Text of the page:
Illustration for article titled T-Shirts That Advertise Atomic Structures

Uranium is one of the most notorious elements — it's gotten a pretty bad rap due to its tendency to show up in nuclear weapons. Also, it's kind of radioactive. That's probably why it's such a great element to show your support for in t-shirt form. Woot! has uranium tees that pay tribute to this crazy, 92-proton element. But maybe you're into having molecules on your tee, and you want them to do more than look pretty. Maybe you want them to actually undergo a chemical reaction right there on your chest. That's where hypercolor tees come in — their dye changes color as it heats up next to your skin. Though hypercolor tees enjoyed a brief popularity in the 1980s, they passed out of trendiness (partly because if you washed them in really hot water, they lost their hyperness). But now 80s-retro franchise American Apparel is selling them by the assload. Unfortunately, none of the American Apparel tees are as cool as this one, below, a beta test design by Steve Hancox. You heat it up, and the sun comes out. So how does it all work?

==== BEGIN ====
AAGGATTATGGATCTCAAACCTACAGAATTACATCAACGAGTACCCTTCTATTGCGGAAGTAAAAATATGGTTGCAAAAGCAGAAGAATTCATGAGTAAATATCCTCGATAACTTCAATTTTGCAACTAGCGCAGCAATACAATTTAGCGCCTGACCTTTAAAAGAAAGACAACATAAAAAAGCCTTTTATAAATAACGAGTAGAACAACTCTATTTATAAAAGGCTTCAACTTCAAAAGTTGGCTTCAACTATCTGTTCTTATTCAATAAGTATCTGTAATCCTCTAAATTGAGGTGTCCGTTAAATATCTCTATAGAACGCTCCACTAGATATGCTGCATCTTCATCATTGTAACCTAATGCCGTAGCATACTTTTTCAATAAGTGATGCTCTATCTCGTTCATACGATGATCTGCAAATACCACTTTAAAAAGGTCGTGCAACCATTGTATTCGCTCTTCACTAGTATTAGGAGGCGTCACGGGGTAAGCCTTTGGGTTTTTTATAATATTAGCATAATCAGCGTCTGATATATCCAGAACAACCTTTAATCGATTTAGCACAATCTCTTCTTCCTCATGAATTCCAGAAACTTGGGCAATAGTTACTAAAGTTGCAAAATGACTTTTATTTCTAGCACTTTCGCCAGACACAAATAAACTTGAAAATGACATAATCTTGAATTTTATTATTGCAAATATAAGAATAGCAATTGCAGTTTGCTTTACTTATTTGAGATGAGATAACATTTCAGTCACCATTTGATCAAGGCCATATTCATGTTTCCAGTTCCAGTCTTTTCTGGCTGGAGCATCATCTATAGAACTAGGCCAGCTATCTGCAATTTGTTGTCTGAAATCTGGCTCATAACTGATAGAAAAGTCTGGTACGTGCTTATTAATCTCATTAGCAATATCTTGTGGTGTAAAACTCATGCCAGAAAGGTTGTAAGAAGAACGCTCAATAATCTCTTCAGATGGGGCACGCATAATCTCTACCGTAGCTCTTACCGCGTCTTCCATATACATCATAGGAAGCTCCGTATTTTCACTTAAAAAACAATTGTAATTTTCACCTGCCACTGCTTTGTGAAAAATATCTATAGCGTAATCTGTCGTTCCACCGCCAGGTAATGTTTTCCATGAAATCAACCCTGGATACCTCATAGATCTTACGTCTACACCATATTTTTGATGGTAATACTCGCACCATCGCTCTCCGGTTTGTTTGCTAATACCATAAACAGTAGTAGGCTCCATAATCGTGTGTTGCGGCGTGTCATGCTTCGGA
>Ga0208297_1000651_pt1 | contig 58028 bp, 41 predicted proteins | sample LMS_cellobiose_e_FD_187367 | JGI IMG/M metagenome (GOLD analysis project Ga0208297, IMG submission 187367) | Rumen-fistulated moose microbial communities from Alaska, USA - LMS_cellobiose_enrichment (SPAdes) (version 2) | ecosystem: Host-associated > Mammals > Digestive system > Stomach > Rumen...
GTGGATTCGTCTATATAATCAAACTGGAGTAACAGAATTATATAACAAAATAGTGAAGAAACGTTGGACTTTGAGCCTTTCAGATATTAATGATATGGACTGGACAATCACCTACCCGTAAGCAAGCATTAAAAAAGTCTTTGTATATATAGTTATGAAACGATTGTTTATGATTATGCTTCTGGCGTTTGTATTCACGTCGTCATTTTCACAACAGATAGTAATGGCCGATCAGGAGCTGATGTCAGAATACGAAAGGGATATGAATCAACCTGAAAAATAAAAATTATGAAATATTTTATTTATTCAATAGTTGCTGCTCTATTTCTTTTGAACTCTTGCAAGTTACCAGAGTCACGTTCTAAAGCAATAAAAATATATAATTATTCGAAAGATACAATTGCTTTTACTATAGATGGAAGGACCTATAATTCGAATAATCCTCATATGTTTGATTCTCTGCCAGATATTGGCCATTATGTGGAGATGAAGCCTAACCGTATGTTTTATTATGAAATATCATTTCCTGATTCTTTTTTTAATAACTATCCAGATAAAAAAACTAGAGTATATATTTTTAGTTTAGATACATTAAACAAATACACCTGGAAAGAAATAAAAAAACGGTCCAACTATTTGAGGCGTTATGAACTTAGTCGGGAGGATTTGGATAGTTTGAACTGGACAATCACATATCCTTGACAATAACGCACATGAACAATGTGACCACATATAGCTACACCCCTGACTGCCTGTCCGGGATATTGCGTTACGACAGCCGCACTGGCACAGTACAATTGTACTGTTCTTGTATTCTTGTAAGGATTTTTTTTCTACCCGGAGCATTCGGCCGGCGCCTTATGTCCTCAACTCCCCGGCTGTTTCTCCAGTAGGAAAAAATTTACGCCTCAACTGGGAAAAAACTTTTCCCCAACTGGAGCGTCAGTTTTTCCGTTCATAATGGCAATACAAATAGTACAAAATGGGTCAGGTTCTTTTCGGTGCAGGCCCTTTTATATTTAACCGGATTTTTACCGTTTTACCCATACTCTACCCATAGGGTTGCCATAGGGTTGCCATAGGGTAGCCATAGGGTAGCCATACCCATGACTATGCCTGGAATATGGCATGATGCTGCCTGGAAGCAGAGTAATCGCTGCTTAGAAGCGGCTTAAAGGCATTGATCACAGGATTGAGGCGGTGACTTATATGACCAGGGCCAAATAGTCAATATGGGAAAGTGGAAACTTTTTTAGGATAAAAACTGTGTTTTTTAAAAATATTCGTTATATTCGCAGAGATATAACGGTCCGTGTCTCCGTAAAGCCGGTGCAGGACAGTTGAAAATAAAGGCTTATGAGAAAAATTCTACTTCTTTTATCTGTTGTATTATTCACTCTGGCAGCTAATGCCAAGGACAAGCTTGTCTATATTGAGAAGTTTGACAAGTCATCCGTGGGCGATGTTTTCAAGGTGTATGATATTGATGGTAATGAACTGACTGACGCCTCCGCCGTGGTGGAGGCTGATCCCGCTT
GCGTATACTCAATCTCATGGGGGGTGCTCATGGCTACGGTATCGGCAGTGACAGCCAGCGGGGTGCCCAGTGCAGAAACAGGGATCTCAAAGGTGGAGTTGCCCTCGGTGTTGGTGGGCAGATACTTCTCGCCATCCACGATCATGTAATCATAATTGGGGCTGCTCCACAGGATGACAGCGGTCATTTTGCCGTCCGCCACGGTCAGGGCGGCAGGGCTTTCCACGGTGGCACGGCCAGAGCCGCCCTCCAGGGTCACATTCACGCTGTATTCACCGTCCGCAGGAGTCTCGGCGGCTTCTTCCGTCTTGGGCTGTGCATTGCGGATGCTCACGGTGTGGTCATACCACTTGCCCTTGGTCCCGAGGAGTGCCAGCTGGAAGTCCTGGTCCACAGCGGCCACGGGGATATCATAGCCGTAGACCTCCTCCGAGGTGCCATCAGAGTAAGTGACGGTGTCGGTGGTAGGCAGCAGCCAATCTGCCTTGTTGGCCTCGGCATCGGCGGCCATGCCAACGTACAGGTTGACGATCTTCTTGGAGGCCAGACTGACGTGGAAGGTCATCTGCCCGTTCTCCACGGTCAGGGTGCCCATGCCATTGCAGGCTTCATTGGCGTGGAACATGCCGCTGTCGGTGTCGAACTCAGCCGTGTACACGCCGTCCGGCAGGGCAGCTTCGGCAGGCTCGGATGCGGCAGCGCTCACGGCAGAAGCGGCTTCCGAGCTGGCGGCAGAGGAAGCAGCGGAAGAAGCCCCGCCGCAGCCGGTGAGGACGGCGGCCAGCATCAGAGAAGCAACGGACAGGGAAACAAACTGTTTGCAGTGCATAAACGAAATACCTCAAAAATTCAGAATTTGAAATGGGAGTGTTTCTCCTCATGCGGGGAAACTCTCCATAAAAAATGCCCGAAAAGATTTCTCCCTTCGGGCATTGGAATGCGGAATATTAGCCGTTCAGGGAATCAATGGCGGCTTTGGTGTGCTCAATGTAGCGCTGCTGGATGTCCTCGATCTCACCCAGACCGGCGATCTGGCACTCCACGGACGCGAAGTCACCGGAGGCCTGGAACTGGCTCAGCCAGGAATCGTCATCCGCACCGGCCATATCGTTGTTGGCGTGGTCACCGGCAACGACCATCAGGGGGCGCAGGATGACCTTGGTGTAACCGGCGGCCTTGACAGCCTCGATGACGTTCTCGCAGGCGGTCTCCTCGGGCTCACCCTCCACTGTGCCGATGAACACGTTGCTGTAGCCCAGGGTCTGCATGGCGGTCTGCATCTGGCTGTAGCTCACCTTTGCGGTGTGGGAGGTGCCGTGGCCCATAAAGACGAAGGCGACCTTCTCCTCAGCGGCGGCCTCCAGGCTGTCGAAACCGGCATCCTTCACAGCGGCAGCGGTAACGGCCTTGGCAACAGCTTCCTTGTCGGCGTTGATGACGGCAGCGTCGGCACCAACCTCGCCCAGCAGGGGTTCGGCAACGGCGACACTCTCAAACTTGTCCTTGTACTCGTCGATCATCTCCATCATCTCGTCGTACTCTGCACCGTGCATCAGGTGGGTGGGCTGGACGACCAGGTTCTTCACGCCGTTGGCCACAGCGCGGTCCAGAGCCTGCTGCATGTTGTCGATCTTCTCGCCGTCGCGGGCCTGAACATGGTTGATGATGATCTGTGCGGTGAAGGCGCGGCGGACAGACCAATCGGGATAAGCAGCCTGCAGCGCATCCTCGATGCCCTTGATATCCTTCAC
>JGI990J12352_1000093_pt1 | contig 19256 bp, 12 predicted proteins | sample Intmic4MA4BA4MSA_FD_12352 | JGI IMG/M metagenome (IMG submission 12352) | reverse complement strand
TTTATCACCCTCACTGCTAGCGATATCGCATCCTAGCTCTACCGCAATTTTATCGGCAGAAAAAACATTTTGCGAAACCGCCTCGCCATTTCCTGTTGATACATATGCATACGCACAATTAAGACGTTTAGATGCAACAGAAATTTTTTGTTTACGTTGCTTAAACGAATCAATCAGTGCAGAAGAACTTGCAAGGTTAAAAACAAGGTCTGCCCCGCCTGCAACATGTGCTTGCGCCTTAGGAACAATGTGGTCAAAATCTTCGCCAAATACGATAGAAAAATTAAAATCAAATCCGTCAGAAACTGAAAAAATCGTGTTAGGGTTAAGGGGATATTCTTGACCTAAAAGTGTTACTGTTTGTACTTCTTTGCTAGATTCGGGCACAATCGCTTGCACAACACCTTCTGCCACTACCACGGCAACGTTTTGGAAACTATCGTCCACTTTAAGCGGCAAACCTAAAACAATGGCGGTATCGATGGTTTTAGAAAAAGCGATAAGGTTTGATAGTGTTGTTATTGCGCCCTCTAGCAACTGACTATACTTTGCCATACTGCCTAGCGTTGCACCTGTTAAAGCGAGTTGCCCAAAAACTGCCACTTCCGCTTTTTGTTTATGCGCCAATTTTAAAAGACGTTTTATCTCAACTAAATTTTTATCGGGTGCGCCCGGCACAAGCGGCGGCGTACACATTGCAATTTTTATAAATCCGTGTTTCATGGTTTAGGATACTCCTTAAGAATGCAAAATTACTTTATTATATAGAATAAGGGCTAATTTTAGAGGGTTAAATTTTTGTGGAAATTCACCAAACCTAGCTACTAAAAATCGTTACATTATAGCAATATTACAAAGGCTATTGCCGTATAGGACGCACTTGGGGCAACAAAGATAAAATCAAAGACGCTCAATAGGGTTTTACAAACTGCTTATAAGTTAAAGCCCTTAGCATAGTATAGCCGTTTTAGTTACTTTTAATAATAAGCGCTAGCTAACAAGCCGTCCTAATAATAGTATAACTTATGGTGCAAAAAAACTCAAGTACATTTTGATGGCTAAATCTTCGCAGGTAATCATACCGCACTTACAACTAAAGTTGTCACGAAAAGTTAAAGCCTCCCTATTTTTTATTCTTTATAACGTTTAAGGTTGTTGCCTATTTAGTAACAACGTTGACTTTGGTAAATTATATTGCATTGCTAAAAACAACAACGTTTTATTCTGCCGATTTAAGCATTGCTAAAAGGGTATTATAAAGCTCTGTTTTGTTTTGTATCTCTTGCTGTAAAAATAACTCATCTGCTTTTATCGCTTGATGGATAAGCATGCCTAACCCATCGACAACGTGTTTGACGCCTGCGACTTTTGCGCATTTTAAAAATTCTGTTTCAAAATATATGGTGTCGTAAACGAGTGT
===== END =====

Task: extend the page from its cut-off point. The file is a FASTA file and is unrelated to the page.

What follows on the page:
Illustration for article titled T-Shirts That Advertise Atomic Structures

Of course, Wikipedia has a scientific explanation for this ephemeral pop culture phenomenon. And if you really need a specialized molecule, you can just stop by Molecule Wear — they have some of the coolest molecules.

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